WASHINGTON - The pace of home building rose slightly last month, but the number of permits builders sought for future construction plunged by the largest amount in 17 years, a sign that the nation's housing industry is still in a deep slump.
The Commerce Department said yesterday that construction of new homes and apartments rose to a seasonally adjusted annual rate of 1.528 million units in April, up 2.5 percent from the March level. By region, construction activity rose most in the Northeast.
Even with the improvement, housing construction is 25.9 percent lower than a year ago, reflecting the amount of the slide since a five-year boom in housing ended last year.
Moreover, the government report had a troubling sign for the future: Builders cut their requests for new construction permits 8.9 percent in April. That was the sharpest monthly drop since a 24 percent fall in February 1990, another period when housing was going through a significant downturn.
April's reduction left the annual rate for permits at 1.429 million units, the lowest in nearly 10 years.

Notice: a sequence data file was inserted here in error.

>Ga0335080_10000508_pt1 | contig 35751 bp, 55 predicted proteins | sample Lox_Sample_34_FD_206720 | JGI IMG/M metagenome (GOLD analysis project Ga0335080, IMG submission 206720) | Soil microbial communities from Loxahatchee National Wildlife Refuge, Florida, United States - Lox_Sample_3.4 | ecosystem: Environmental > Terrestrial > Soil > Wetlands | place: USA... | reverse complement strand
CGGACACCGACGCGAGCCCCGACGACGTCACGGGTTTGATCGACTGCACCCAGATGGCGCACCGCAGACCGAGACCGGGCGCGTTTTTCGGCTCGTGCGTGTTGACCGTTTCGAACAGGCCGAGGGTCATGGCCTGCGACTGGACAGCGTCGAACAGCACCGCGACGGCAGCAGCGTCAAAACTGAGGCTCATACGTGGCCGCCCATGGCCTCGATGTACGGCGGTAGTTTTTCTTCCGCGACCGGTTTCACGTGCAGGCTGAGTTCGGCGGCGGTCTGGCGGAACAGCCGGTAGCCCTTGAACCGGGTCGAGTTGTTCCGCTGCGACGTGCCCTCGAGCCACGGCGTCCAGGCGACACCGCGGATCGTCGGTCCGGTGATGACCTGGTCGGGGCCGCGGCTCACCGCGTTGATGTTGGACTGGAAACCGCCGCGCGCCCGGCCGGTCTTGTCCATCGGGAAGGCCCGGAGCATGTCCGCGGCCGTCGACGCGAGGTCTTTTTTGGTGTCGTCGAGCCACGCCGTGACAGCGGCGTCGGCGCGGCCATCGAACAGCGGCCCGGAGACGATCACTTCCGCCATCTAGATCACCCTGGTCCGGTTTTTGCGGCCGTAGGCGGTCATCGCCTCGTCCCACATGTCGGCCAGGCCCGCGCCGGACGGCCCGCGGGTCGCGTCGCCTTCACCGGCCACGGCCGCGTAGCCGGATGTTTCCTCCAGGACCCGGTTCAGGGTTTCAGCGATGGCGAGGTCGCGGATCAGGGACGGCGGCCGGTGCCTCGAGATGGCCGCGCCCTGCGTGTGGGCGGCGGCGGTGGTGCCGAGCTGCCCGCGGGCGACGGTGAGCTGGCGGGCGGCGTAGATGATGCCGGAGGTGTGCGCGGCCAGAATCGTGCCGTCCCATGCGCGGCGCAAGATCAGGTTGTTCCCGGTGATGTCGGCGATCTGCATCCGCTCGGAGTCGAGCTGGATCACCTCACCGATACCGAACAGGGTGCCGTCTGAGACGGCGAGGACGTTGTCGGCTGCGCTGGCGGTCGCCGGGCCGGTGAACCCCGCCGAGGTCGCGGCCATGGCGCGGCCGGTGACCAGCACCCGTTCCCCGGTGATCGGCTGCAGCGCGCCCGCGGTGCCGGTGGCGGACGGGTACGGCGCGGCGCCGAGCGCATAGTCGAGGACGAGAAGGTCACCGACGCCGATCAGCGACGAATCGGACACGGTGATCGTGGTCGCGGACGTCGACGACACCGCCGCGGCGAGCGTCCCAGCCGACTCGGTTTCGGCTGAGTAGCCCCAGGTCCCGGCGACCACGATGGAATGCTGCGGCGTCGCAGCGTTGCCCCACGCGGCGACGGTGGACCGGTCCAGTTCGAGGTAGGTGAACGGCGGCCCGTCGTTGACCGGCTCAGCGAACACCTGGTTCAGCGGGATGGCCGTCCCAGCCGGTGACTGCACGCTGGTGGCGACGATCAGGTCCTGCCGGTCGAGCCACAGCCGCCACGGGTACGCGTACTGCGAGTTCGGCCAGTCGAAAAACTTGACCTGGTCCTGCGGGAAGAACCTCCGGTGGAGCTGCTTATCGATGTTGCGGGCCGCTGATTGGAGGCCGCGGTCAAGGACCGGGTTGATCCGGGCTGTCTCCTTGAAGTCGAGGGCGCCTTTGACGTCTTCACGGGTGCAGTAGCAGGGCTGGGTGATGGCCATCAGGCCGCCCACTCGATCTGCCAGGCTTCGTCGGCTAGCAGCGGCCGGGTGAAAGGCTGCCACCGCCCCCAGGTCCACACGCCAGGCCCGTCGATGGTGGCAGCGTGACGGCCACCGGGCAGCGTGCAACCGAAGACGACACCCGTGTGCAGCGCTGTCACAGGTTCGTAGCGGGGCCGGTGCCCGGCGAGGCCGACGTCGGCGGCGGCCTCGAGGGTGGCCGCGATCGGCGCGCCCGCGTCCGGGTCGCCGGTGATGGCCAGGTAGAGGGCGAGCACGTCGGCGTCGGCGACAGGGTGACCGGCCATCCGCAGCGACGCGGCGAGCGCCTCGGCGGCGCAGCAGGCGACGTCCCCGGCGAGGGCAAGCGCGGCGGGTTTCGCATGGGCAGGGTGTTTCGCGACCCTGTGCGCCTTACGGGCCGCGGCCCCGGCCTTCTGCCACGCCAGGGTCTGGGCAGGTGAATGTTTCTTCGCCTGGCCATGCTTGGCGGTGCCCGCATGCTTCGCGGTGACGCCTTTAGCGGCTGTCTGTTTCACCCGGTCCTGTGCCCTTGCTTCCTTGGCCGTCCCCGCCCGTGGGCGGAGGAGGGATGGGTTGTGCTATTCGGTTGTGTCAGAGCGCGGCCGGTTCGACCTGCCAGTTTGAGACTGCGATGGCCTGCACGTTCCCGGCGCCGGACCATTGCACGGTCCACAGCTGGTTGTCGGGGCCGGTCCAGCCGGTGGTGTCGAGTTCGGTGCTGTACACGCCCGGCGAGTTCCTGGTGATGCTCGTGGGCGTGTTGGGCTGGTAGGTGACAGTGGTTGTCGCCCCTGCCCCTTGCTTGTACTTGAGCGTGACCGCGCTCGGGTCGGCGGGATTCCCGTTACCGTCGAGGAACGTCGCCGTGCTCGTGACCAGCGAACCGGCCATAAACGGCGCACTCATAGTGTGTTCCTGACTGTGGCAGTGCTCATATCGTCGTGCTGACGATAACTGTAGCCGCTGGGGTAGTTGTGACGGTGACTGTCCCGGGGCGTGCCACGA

While the April increase in actual construction was the third consecutive advance, analysts said the steep slide in permits was the far more telling figure, given that they are viewed as a much better indicator of where the industry is headed.
"The drop in permits . . . suggests the contraction in housing is not over and has some months to play out," said Bill Hampel, chief economist for the Credit Union National Association.
Sales of both new and existing homes set records for five straight years. But the boom ended dramatically in 2006, with many formerly red-hot sales areas suffering big declines in sales and prices.
The slump in housing has been a drag on the overall economy, pushing its annualized growth rate down to a lackluster 1.3 percent in the first three months of this year, the weakest performance in four years.
The 2.5 percent rise in construction starts in April reflected increases of 1.6 percent in single-family homes and 6.3 percent in multi-family units.
The regions of the country with the biggest increases were the Northeast, at 31.3 percent, and the West, at 7.8 percent. Construction activity was down 14.2 percent in the Midwest and 0.1 percent in the South.
In other economic news, the Federal Reserve reported that industrial output rose 0.7 percent in April, a stronger-than-expected showing that reflected a continued rebound in manufacturing and a big jump in output by the nation's utilities. Output had fallen 0.3 percent in March.
Manufacturing increased 0.5 percent in April, with production of autos, computers and electronic equipment showing big gains while output at utilities surged 3.5 percent, reflecting colder-than-normal weather.